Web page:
Indexed on: 02 Apr '10Published on: 02 Apr '10Published in: Journal of the Royal Society, Interface / the Royal Society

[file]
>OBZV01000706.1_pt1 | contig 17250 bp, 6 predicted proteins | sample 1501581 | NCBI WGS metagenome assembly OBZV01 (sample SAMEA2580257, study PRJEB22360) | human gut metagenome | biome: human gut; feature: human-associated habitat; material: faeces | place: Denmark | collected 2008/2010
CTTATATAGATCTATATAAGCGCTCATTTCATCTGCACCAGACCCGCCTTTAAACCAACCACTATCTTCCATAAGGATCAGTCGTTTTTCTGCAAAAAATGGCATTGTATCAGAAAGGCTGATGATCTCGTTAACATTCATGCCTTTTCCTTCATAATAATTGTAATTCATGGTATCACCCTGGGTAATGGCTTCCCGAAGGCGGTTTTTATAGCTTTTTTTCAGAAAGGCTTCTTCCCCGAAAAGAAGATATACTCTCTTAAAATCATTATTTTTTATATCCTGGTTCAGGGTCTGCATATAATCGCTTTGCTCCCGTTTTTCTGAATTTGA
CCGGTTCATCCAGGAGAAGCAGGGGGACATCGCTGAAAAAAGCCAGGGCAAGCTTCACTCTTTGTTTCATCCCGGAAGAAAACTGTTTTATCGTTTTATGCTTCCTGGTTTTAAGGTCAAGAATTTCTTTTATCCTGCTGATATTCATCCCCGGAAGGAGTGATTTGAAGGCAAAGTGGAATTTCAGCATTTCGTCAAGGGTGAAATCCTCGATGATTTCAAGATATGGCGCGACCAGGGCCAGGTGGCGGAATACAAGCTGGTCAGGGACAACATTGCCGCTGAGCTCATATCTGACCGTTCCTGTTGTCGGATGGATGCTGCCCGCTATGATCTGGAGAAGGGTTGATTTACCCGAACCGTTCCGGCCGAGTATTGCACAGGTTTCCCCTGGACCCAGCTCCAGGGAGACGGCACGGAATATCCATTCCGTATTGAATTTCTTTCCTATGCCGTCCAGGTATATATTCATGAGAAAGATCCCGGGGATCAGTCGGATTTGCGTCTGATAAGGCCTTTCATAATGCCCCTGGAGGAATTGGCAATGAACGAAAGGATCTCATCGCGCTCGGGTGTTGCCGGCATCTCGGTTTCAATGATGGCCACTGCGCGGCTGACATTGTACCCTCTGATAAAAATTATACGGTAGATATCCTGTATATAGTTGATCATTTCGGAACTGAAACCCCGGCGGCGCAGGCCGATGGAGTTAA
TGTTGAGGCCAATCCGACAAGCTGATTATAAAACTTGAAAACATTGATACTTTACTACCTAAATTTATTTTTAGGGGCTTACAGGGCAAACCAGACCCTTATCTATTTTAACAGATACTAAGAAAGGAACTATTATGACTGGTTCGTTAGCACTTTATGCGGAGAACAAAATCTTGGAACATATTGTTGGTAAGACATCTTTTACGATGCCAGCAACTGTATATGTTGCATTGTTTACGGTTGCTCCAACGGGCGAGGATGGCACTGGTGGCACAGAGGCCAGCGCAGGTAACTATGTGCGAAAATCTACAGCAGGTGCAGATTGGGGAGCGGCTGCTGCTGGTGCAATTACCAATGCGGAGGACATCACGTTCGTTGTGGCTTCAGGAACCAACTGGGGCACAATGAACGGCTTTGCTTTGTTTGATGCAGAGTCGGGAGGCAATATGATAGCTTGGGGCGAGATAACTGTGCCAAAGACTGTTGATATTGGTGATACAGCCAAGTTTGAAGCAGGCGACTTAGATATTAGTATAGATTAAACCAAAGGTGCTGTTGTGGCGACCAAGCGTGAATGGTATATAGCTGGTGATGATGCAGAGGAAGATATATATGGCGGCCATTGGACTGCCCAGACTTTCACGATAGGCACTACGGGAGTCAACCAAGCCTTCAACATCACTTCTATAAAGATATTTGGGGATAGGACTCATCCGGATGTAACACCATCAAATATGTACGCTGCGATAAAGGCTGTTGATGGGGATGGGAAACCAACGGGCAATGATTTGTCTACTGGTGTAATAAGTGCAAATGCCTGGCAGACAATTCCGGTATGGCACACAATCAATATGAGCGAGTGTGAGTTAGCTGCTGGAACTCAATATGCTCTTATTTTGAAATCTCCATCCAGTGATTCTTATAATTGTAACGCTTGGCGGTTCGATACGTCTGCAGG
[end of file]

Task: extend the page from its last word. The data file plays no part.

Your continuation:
Multicellular structures are held together by cell adhesions. Forces that act upon these adhesions play an integral role in dynamically re-shaping multicellular structures during development and disease. Here, we describe different modes by which mechanical forces are transduced in a multicellular context: (i) indirect mechanosensing through compliant substratum, (ii) cytoskeletal 'tug-of-war' between cell-matrix and cell-cell adhesions, (iii) cortical contractility contributing to line tension, (iv) stresses associated with cell proliferation, and (v) forces mediating collective migration. These modes of mechanotransduction are recurring motifs as they play a key role in shaping multicellular structures in a wide range of biological contexts. Tissue morphodynamics may ultimately be understood as different spatio-temporal combinations of a select few multicellular transformations, which in turn are driven by these mechanotransduction motifs that operate at the bicellular to multicellular length scale.